What an observer in a spacecraft would see as they fell into a black hole. The imges correspond to the points marked in the top graphic, beginning with top left. (Credit: Marck and Luminet "Plongeon dans un trou noir" In Pour La Science Hors-Série "Les Trous Noirs"; Pour La Science: Paris, France, 1997; pp. 50–56) The "Interstellar" black hole is missing an important component, though — one that director Christopher Nolan actually knew about, but chose to leave out for the sake of making a more comprehensible representation. The type of black hole that the movie shows is surrounded by a disk of material, and that material rotates about the black hole very quickly. The gas and dust is moving so fast, in fact, that the photons emerging from it would be altered by the Doppler effect. It's the same phenomenon that causes sirens to get pitched up when they're approaching and pitched down when they're moving away from us. Waves, whether of light or sound, moving toward us appear to have a higher frequency because they're squished together, and vice versa for those moving away. So, an accretion disk rotating from left to right would appear far brighter and bluer on the left side and dimmer and redder on the other. Gargantua looks equally bright on both sides (colors are often left out of black hole images), making it just a little bit wrong. A more accurate vision of a black hole with a thin accretion disk was actually created over 40 years ago, by an astrophysicist named Jean-Pierre Luminet. The drawing is based on calculations he made in 1978 with the help of an early punch-card IBM computer. Then, he took the resulting data and hand-drew the simulated black hole onto photographic negative paper with a pen and ink, and he took a negative of that to get the image below.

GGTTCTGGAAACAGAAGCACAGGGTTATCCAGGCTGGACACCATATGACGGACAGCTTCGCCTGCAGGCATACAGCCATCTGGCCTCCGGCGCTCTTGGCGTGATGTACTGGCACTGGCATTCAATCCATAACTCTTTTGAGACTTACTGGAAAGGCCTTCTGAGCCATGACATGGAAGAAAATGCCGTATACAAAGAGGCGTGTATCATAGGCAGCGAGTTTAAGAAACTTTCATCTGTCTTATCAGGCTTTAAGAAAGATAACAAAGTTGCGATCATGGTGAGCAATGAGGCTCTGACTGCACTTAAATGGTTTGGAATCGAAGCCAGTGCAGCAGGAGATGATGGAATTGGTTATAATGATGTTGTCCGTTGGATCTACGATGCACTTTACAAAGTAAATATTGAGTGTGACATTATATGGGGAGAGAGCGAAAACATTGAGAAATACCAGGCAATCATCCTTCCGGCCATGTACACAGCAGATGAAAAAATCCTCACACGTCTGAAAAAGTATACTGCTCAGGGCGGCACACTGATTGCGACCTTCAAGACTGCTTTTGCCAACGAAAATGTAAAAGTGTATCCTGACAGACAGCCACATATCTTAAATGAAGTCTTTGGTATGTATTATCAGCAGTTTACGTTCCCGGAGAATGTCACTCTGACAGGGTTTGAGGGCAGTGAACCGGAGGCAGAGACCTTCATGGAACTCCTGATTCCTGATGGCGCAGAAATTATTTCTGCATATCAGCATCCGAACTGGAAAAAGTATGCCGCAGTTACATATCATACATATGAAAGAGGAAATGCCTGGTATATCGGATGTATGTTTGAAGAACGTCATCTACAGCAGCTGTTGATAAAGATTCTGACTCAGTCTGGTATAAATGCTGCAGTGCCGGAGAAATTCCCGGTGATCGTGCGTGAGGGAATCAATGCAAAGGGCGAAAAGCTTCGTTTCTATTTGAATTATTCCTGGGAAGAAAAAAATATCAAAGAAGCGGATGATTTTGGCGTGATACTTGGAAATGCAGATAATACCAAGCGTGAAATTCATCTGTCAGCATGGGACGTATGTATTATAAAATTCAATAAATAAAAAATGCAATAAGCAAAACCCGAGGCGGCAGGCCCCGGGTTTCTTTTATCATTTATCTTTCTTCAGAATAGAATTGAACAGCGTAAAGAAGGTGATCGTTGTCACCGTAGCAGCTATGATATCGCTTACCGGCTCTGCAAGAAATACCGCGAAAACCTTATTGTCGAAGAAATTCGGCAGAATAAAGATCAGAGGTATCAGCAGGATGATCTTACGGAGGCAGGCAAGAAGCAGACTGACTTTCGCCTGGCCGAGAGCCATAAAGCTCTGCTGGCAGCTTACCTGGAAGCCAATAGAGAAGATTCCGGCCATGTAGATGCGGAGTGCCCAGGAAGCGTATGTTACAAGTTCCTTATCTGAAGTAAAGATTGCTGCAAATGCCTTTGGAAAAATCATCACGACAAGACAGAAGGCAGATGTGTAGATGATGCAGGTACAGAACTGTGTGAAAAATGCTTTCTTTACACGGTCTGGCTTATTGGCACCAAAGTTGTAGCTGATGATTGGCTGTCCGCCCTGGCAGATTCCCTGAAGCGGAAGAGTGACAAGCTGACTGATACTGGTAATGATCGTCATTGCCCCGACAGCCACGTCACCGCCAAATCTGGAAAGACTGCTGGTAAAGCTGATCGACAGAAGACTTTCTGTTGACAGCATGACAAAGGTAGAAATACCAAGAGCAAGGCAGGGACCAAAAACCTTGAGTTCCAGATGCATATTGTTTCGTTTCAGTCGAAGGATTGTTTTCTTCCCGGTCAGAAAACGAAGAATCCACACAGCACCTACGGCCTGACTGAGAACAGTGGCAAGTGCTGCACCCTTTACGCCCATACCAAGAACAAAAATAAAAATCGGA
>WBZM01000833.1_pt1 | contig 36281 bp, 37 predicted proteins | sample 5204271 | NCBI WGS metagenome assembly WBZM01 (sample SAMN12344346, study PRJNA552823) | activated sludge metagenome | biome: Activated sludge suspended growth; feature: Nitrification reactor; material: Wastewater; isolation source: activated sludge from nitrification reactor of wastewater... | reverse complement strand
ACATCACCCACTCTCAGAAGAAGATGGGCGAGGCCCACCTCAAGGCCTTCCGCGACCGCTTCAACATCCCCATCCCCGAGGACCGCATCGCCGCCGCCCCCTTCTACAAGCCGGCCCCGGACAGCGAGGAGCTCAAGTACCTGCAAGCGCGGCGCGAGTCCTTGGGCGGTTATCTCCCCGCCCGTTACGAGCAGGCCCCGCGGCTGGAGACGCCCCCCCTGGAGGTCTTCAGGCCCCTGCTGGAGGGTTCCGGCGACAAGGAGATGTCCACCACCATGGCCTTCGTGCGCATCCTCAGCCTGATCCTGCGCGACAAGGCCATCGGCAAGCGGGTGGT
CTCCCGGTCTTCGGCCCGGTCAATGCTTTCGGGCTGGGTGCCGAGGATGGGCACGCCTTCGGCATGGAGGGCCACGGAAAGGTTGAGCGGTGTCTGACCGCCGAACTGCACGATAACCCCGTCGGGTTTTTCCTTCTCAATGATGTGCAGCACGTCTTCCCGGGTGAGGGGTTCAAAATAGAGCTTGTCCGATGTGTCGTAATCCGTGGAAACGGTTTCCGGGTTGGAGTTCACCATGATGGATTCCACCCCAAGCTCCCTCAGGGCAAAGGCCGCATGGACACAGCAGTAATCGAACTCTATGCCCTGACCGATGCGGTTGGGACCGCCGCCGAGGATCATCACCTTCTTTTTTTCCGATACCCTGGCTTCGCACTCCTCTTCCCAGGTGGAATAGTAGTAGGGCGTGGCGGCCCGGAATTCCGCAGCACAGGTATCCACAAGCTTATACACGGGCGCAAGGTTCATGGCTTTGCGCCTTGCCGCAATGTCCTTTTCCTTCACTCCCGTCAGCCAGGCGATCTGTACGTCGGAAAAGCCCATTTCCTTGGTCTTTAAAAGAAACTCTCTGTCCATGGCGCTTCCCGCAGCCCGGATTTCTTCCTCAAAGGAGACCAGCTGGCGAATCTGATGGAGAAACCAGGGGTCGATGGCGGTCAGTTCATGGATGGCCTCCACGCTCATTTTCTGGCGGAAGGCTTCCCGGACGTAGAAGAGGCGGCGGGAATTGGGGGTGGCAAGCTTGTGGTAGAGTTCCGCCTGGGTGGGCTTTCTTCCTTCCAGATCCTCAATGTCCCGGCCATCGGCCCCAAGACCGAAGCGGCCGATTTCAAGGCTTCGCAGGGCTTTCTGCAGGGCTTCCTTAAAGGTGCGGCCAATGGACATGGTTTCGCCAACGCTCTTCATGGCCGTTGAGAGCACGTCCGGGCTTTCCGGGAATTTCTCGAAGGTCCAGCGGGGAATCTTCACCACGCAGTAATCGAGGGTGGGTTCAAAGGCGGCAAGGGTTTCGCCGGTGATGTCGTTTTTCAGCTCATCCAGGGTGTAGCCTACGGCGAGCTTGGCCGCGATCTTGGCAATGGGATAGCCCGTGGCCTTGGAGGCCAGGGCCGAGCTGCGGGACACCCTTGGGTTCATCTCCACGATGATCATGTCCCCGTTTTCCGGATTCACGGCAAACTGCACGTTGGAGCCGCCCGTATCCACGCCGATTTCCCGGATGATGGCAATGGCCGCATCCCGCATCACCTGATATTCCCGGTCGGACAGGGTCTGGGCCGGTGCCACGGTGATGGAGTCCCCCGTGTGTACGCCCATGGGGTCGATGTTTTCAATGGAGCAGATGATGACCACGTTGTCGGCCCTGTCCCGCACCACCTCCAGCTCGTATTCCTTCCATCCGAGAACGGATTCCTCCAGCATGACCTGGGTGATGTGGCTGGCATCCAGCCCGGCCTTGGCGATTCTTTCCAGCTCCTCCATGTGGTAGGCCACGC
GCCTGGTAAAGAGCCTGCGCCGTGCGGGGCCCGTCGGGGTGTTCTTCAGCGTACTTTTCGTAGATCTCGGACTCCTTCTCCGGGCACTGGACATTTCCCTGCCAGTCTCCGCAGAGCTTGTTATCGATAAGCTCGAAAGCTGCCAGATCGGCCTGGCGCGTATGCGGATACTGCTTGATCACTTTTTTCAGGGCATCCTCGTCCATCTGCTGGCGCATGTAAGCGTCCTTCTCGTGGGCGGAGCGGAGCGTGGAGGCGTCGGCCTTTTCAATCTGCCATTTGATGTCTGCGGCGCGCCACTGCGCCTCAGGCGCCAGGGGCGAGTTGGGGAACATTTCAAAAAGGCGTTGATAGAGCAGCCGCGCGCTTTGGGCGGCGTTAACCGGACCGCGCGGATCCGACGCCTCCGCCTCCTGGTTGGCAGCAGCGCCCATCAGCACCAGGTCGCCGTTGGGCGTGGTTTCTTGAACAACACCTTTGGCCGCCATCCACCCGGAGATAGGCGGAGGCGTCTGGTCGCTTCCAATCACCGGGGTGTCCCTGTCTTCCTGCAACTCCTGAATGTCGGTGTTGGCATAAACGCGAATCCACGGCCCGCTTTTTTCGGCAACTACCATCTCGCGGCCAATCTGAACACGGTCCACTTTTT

A rendering of a black hole drawn by hand by Jean-Pierre Luminet in 1978. (Credit: Luminet 1979) The theoretical black hole Luminet created is bright on the left and dim on the right in accordance with the Doppler effect. The back is bent up, and the bottom is almost completely invisible, obscured by the bright disk in front. The picture is strikingly similar to one created by Thorne and a few colleagues following the release of "Interstellar" to provide a more accurate depiction of what Gargantua should have looked like.